Slow icemaker?

The icemaker in our GE refrigerator (GSH25JFXBWW) makes ice but it does so very slowly. There are only two of us who use ice. For the last three days, I was the only one using ice and the icemaker did not quite keep up with my use. I do not waste ice. I put the ice in a one-quart insulated jug and add chilled water from the dispenser in the refrigerator door. I drink the water until it gets too warm and then add more ice.
Does anyone know what could be causing the problem? The temperature in the freezer compartment stays between plus 10 and minus 4 degrees Fahrenheit. We have very hard water. I think it is about 250 ppm total hardness. Could mineral deposits have mostly clogged a water opening? Thank you in advance for all replies.
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Is this recent, or has it always been slow?????
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It is recent.
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On Thu, 13 Sep 2012 18:34:20 -0700, Daniel Prince

No clue but the first thing I can think of is to unplug the refrig for about 4 hours and then plug it back in and see if that helps.
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Is the 'fridge/freezer stuck in a defrost cycle? Have you measured the temperature? The other problem I've had is the bar that measures the amount of ice in the bucket sometimes sticks.
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As I wrote in my original message, I did check the temperature. I have checked the bar. It seems to move correctly. I have never seen it in the wrong position.
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On Sep 13, 11:18pm, " snipped-for-privacy@att.bizzzzzzzzzzzz"

Another example where you can't read or comprehend:
"Does anyone know what could be causing the problem? The temperature in the freezer compartment stays between plus 10 and minus 4 degrees Fahrenheit. "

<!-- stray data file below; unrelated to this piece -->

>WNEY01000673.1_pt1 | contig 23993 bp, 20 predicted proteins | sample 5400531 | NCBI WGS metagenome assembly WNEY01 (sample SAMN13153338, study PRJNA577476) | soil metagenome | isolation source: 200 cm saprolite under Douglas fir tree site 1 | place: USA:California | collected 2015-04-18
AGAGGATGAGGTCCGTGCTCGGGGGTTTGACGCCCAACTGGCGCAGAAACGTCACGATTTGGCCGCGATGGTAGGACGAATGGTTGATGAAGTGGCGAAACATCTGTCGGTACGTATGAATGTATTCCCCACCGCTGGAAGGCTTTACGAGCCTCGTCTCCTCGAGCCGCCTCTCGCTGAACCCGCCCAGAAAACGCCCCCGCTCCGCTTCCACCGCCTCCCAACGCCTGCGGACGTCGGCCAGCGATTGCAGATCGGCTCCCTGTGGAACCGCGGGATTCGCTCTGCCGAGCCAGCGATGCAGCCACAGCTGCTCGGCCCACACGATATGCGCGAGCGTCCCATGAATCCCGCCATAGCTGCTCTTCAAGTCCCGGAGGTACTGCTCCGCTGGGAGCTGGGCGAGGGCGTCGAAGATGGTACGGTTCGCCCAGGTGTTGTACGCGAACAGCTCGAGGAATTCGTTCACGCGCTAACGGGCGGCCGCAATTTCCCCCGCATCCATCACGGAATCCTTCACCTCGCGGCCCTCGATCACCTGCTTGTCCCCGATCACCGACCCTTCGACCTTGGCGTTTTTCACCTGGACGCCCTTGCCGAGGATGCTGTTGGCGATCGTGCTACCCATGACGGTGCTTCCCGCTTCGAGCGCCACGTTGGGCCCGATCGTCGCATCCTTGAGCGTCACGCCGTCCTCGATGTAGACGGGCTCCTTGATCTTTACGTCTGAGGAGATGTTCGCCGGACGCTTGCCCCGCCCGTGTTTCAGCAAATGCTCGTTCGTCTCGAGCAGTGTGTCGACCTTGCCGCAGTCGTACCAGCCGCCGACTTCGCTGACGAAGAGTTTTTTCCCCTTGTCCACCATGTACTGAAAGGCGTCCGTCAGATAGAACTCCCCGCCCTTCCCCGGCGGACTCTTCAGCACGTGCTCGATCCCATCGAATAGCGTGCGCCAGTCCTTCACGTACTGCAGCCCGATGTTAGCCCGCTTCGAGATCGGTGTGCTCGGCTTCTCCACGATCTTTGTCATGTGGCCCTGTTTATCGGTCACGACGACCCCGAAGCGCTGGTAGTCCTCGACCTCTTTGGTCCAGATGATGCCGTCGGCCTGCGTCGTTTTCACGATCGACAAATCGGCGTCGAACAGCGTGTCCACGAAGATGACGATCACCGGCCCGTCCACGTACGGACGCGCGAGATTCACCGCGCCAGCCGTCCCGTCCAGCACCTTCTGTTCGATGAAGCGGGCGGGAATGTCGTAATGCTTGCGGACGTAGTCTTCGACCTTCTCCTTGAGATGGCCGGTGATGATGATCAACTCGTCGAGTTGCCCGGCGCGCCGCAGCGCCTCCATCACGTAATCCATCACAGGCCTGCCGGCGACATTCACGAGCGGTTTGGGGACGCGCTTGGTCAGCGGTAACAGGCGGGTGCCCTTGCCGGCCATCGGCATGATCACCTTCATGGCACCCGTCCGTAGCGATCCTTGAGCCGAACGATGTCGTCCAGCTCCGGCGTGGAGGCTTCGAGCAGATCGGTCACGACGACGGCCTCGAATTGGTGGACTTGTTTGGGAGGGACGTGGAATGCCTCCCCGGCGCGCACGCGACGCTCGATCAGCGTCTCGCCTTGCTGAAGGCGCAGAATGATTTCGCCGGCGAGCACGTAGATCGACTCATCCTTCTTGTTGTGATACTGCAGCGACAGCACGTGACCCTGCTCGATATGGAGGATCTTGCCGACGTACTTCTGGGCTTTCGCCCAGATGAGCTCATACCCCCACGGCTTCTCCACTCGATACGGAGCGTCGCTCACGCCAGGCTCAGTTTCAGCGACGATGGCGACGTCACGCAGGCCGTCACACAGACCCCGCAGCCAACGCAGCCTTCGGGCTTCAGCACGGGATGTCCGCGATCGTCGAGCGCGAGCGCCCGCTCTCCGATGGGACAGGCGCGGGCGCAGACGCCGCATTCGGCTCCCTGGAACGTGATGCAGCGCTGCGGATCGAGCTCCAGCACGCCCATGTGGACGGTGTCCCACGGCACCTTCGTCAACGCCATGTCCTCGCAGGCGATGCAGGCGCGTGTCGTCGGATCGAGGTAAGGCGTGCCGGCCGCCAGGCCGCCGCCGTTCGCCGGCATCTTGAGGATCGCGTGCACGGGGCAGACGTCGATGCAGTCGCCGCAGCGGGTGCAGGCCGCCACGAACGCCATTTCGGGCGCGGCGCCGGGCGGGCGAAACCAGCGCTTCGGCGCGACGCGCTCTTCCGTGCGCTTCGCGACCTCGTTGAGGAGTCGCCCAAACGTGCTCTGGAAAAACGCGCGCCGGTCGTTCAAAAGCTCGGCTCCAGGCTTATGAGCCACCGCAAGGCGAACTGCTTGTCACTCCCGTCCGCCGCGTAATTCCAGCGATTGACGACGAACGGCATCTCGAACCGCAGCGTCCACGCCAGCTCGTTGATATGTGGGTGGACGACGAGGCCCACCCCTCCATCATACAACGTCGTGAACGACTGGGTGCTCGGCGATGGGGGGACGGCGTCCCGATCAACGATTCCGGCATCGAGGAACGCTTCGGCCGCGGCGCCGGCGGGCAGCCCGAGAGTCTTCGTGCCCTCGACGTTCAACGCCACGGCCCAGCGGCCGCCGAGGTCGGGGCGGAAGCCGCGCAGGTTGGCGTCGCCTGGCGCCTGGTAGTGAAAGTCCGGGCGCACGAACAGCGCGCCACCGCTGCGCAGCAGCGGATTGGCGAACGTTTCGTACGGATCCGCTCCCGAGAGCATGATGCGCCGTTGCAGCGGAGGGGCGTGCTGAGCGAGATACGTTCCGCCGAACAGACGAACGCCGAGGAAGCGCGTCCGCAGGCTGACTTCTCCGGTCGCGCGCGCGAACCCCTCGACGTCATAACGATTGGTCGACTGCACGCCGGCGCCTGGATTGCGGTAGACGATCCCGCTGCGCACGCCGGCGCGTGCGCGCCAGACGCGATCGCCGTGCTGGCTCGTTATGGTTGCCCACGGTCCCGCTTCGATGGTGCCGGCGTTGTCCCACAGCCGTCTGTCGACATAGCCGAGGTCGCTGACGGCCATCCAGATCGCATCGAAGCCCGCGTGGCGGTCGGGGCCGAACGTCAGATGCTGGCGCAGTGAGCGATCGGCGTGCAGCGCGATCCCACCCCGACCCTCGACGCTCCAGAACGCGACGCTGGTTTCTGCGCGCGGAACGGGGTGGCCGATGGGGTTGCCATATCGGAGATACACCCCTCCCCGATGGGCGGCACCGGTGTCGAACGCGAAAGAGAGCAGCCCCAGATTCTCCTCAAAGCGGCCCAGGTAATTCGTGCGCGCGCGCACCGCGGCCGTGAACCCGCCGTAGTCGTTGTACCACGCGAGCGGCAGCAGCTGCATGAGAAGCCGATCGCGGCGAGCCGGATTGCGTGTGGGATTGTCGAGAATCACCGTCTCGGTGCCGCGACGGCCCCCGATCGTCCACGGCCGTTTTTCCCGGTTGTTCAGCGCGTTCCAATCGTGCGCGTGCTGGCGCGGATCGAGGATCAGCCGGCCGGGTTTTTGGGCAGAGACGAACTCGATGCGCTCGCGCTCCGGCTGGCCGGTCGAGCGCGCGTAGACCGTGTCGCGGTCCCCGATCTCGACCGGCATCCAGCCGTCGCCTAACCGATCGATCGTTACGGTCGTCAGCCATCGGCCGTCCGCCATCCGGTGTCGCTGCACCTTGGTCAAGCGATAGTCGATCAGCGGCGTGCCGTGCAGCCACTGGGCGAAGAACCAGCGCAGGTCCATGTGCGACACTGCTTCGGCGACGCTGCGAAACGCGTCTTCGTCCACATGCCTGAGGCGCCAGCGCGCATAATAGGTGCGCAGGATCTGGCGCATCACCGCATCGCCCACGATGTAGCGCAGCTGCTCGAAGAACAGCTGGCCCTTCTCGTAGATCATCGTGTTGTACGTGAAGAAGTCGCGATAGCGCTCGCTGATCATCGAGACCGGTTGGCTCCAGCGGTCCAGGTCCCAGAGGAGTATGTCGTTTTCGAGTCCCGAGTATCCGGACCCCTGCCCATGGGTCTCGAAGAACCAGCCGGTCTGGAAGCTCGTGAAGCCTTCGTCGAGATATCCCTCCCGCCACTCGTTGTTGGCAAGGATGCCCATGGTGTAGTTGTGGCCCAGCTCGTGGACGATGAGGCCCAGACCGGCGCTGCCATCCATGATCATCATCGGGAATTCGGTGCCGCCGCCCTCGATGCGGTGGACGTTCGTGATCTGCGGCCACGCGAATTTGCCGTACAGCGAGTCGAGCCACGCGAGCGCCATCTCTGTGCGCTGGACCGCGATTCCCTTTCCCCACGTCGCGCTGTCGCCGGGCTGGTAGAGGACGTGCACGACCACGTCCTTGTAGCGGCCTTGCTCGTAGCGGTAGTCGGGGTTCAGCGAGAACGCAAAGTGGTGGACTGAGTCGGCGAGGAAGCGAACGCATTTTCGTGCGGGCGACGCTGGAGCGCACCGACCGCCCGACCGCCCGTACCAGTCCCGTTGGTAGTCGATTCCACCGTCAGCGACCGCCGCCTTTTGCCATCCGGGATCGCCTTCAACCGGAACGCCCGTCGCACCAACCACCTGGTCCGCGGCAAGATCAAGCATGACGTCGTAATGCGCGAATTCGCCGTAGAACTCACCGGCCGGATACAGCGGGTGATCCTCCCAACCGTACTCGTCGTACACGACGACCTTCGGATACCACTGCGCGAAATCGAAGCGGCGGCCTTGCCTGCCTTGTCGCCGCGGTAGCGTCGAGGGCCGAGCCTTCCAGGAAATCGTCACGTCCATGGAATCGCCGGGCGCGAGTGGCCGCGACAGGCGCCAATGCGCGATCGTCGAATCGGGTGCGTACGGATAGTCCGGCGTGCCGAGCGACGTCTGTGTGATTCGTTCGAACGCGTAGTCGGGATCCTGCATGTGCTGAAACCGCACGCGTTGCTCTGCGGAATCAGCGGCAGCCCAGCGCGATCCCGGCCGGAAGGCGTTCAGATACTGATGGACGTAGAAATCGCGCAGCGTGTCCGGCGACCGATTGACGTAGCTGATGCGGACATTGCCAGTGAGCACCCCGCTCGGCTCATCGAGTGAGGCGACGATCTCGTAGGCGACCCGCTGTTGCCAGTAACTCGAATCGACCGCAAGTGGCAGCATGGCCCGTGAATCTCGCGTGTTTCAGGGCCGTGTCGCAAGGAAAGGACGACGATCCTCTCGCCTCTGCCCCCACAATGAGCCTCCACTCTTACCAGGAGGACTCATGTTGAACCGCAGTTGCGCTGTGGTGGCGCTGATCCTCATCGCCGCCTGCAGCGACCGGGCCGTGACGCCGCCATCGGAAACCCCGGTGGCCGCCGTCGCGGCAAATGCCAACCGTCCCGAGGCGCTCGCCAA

Who's the moron now, moron? I suppose next you'll be calling me a liar for pointing it out.
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My icemaker uses an emitter/detector. When the bin is full, the beam is blocked. Also has a little mechanical shutter that can manually "turn off" the icemaking by blocking the emitter. If OP has such a system, perhaps there's something in the freezer blocking the beam.
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If it is as easy to remove as mine is- then take it out for a few hours.
If not- put a hairdryer on the spot where the water enters the ice maker.
Jim
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If the water delivery is clogged, the ice cubes will be hollow, or small.
Christopher A. Young Learn more about Jesus www.lds.org .

If it is as easy to remove as mine is- then take it out for a few hours.
If not- put a hairdryer on the spot where the water enters the ice maker.
Jim
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If the cubes are the right size and weight, the ice maker is filling properly. Slow to freeze means that the freezer isn't removing the heat fast enough. I'd start by cleaning the condensor.
Christopher A. Young Learn more about Jesus www.lds.org .
The icemaker in our GE refrigerator (GSH25JFXBWW) makes ice but it does so very slowly. There are only two of us who use ice. For the last three days, I was the only one using ice and the icemaker did not quite keep up with my use. I do not waste ice. I put the ice in a one-quart insulated jug and add chilled water from the dispenser in the refrigerator door. I drink the water until it gets too warm and then add more ice.
Does anyone know what could be causing the problem? The temperature in the freezer compartment stays between plus 10 and minus 4 degrees Fahrenheit. We have very hard water. I think it is about 250 ppm total hardness. Could mineral deposits have mostly clogged a water opening? Thank you in advance for all replies.
--
When I am in the kitchen, I often kick one of my cat's balls.
After I kick it, he will sometimes play with it for a few
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On Sep 14, 8:58am, "Stormin Mormon"

Absolutely right about the water fill issue. All the ones that I have seen run on a simple timed system to fill the tray. If there is inadquate water supply, the tray will not fill completely and cubes will be small.